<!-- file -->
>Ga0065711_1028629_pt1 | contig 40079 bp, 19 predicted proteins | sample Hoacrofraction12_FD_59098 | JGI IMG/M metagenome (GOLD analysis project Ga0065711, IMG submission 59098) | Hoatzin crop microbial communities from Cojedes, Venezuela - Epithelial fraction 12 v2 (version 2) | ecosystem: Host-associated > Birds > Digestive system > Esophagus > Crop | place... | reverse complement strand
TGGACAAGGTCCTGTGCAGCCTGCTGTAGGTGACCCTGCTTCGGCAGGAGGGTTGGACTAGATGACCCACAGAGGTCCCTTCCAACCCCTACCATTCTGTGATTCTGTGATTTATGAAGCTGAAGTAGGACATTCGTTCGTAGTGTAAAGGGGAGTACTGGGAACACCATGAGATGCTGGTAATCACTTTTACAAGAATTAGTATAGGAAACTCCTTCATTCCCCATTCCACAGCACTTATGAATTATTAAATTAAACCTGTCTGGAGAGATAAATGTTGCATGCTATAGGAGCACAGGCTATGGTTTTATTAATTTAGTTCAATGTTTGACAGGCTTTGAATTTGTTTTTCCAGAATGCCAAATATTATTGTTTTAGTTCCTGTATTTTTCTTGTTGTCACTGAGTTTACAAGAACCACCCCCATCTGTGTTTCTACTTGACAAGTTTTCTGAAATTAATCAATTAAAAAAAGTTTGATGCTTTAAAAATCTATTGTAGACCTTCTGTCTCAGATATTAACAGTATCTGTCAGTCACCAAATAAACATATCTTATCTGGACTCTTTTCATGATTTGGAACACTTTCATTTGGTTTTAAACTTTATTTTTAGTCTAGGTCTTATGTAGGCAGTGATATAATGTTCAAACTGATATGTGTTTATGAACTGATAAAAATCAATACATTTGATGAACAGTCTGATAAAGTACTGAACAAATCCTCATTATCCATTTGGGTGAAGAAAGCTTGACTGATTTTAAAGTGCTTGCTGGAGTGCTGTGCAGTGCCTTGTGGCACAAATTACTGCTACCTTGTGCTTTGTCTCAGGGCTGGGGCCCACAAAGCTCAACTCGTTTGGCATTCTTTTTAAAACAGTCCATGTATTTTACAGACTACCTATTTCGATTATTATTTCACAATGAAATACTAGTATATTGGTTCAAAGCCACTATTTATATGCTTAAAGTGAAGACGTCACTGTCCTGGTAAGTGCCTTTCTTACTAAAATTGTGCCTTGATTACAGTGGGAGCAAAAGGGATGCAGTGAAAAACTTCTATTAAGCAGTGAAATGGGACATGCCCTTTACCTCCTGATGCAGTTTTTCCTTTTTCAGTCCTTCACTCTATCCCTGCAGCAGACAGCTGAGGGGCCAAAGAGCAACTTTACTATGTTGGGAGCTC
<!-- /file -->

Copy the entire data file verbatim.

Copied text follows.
>Ga0065711_1028629_pt1 | contig 40079 bp, 19 predicted proteins | sample Hoacrofraction12_FD_59098 | JGI IMG/M metagenome (GOLD analysis project Ga0065711, IMG submission 59098) | Hoatzin crop microbial communities from Cojedes, Venezuela - Epithelial fraction 12 v2 (version 2) | ecosystem: Host-associated > Birds > Digestive system > Esophagus > Crop | place... | reverse complement strand
TGGACAAGGTCCTGTGCAGCCTGCTGTAGGTGACCCTGCTTCGGCAGGAGGGTTGGACTAGATGACCCACAGAGGTCCCTTCCAACCCCTACCATTCTGTGATTCTGTGATTTATGAAGCTGAAGTAGGACATTCGTTCGTAGTGTAAAGGGGAGTACTGGGAACACCATGAGATGCTGGTAATCACTTTTACAAGAATTAGTATAGGAAACTCCTTCATTCCCCATTCCACAGCACTTATGAATTATTAAATTAAACCTGTCTGGAGAGATAAATGTTGCATGCTATAGGAGCACAGGCTATGGTTTTATTAATTTAGTTCAATGTTTGACAGGCTTTGAATTTGTTTTTCCAGAATGCCAAATATTATTGTTTTAGTTCCTGTATTTTTCTTGTTGTCACTGAGTTTACAAGAACCACCCCCATCTGTGTTTCTACTTGACAAGTTTTCTGAAATTAATCAATTAAAAAAAGTTTGATGCTTTAAAAATCTATTGTAGACCTTCTGTCTCAGATATTAACAGTATCTGTCAGTCACCAAATAAACATATCTTATCTGGACTCTTTTCATGATTTGGAACACTTTCATTTGGTTTTAAACTTTATTTTTAGTCTAGGTCTTATGTAGGCAGTGATATAATGTTCAAACTGATATGTGTTTATGAACTGATAAAAATCAATACATTTGATGAACAGTCTGATAAAGTACTGAACAAATCCTCATTATCCATTTGGGTGAAGAAAGCTTGACTGATTTTAAAGTGCTTGCTGGAGTGCTGTGCAGTGCCTTGTGGCACAAATTACTGCTACCTTGTGCTTTGTCTCAGGGCTGGGGCCCACAAAGCTCAACTCGTTTGGCATTCTTTTTAAAACAGTCCATGTATTTTACAGACTACCTATTTCGATTATTATTTCACAATGAAATACTAGTATATTGGTTCAAAGCCACTATTTATATGCTTAAAGTGAAGACGTCACTGTCCTGGTAAGTGCCTTTCTTACTAAAATTGTGCCTTGATTACAGTGGGAGCAAAAGGGATGCAGTGAAAAACTTCTATTAAGCAGTGAAATGGGACATGCCCTTTACCTCCTGATGCAGTTTTTCCTTTTTCAGTCCTTCACTCTATCCCTGCAGCAGACAGCTGAGGGGCCAAAGAGCAACTTTACTATGTTGGGAGCTC